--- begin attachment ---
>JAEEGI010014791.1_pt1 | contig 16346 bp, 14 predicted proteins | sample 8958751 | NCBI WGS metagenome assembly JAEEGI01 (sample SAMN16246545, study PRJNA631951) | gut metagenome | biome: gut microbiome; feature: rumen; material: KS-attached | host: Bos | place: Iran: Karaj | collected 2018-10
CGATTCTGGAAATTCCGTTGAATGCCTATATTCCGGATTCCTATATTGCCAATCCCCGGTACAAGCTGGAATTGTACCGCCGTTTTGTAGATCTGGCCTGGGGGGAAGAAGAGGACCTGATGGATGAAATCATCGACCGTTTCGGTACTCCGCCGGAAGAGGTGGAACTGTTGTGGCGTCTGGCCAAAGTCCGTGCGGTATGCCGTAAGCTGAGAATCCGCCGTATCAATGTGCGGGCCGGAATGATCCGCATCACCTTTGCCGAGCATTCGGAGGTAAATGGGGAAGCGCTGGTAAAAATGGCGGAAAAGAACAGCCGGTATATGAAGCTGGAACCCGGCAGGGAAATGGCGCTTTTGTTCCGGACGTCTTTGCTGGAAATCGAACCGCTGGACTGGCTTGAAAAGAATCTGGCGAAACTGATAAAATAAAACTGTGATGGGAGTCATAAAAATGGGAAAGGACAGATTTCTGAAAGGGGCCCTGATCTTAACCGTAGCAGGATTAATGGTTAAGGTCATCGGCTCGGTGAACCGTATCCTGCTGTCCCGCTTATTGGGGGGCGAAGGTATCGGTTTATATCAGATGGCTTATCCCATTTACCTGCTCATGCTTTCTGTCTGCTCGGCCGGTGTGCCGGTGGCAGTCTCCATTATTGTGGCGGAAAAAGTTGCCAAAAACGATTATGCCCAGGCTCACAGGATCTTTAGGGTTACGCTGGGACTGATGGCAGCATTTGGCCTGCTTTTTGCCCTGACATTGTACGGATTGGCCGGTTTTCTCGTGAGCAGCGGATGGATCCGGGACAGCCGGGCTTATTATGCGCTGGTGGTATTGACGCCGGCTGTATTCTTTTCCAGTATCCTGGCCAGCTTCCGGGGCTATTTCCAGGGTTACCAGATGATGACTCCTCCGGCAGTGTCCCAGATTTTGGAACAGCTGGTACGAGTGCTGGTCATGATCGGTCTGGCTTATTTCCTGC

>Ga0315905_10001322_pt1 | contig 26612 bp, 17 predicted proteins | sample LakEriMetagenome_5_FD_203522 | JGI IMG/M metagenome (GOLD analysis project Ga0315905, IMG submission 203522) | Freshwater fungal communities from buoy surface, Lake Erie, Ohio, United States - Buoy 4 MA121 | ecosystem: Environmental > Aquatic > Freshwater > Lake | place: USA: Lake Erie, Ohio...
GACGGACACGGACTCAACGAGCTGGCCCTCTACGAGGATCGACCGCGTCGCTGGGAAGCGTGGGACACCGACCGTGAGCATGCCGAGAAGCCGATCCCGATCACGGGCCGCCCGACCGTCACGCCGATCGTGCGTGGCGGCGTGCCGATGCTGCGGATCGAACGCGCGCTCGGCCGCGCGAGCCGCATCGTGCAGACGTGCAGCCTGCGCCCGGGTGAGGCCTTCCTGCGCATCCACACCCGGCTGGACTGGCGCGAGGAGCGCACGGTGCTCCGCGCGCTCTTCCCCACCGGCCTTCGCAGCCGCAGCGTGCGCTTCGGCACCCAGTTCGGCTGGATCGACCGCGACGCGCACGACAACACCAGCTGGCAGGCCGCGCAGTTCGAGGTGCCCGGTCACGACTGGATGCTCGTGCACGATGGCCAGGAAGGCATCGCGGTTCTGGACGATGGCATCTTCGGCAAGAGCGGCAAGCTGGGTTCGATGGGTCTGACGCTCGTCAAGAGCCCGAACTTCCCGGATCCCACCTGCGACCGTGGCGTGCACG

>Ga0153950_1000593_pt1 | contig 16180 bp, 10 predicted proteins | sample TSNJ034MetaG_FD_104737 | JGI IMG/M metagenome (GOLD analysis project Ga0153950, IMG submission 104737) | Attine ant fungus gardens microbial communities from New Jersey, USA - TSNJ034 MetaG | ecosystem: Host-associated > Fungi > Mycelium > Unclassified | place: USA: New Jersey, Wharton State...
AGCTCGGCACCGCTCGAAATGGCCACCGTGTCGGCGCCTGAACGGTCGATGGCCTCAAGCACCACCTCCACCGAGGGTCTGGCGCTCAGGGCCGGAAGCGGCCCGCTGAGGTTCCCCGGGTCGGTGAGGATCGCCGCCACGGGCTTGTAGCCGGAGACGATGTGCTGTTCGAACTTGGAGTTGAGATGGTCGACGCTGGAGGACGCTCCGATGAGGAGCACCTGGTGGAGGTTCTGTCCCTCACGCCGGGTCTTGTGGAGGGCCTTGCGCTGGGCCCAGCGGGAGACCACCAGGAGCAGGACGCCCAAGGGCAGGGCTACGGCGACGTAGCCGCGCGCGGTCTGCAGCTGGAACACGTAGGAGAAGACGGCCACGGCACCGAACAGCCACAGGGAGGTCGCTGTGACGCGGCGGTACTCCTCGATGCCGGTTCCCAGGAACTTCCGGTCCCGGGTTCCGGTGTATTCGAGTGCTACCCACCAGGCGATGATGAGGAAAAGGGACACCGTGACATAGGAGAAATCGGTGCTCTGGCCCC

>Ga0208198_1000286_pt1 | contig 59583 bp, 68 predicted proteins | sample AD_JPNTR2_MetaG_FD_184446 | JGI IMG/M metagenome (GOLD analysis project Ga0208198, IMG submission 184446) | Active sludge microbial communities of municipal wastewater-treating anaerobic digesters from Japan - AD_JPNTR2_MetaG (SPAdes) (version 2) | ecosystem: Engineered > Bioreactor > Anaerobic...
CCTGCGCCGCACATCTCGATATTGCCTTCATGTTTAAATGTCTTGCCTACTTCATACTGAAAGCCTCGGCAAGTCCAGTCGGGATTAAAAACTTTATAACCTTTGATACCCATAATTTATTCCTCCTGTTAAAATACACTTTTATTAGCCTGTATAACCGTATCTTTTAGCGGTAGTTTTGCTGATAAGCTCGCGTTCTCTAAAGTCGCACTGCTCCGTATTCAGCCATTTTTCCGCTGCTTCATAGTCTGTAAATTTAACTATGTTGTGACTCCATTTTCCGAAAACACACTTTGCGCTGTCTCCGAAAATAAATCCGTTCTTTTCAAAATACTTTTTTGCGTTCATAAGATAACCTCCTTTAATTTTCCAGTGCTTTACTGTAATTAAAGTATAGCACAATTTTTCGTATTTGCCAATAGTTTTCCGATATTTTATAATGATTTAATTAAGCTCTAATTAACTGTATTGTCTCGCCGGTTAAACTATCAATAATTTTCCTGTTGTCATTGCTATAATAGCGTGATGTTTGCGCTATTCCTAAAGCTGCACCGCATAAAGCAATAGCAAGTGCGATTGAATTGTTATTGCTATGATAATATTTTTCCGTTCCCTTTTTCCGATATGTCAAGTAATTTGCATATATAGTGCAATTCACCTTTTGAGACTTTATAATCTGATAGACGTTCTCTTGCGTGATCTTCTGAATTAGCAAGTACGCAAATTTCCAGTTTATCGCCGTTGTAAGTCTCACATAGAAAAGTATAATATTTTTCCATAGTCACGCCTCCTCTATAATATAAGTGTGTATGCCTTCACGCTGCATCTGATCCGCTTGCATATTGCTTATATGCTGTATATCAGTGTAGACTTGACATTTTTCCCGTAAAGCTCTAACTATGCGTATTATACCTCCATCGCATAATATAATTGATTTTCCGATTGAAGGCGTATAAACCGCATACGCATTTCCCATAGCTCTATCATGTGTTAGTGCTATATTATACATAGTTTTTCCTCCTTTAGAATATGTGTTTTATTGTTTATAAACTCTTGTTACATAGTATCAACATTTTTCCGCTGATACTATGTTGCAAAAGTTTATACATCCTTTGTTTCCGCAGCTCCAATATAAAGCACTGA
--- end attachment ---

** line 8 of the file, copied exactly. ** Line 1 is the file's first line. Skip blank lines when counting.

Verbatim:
CCTGCGCCGCACATCTCGATATTGCCTTCATGTTTAAATGTCTTGCCTACTTCATACTGAAAGCCTCGGCAAGTCCAGTCGGGATTAAAAACTTTATAACCTTTGATACCCATAATTTATTCCTCCTGTTAAAATACACTTTTATTAGCCTGTATAACCGTATCTTTTAGCGGTAGTTTTGCTGATAAGCTCGCGTTCTCTAAAGTCGCACTGCTCCGTATTCAGCCATTTTTCCGCTGCTTCATAGTCTGTAAATTTAACTATGTTGTGACTCCATTTTCCGAAAACACACTTTGCGCTGTCTCCGAAAATAAATCCGTTCTTTTCAAAATACTTTTTTGCGTTCATAAGATAACCTCCTTTAATTTTCCAGTGCTTTACTGTAATTAAAGTATAGCACAATTTTTCGTATTTGCCAATAGTTTTCCGATATTTTATAATGATTTAATTAAGCTCTAATTAACTGTATTGTCTCGCCGGTTAAACTATCAATAATTTTCCTGTTGTCATTGCTATAATAGCGTGATGTTTGCGCTATTCCTAAAGCTGCACCGCATAAAGCAATAGCAAGTGCGATTGAATTGTTATTGCTATGATAATATTTTTCCGTTCCCTTTTTCCGATATGTCAAGTAATTTGCATATATAGTGCAATTCACCTTTTGAGACTTTATAATCTGATAGACGTTCTCTTGCGTGATCTTCTGAATTAGCAAGTACGCAAATTTCCAGTTTATCGCCGTTGTAAGTCTCACATAGAAAAGTATAATATTTTTCCATAGTCACGCCTCCTCTATAATATAAGTGTGTATGCCTTCACGCTGCATCTGATCCGCTTGCATATTGCTTATATGCTGTATATCAGTGTAGACTTGACATTTTTCCCGTAAAGCTCTAACTATGCGTATTATACCTCCATCGCATAATATAATTGATTTTCCGATTGAAGGCGTATAAACCGCATACGCATTTCCCATAGCTCTATCATGTGTTAGTGCTATATTATACATAGTTTTTCCTCCTTTAGAATATGTGTTTTATTGTTTATAAACTCTTGTTACATAGTATCAACATTTTTCCGCTGATACTATGTTGCAAAAGTTTATACATCCTTTGTTTCCGCAGCTCCAATATAAAGCACTGA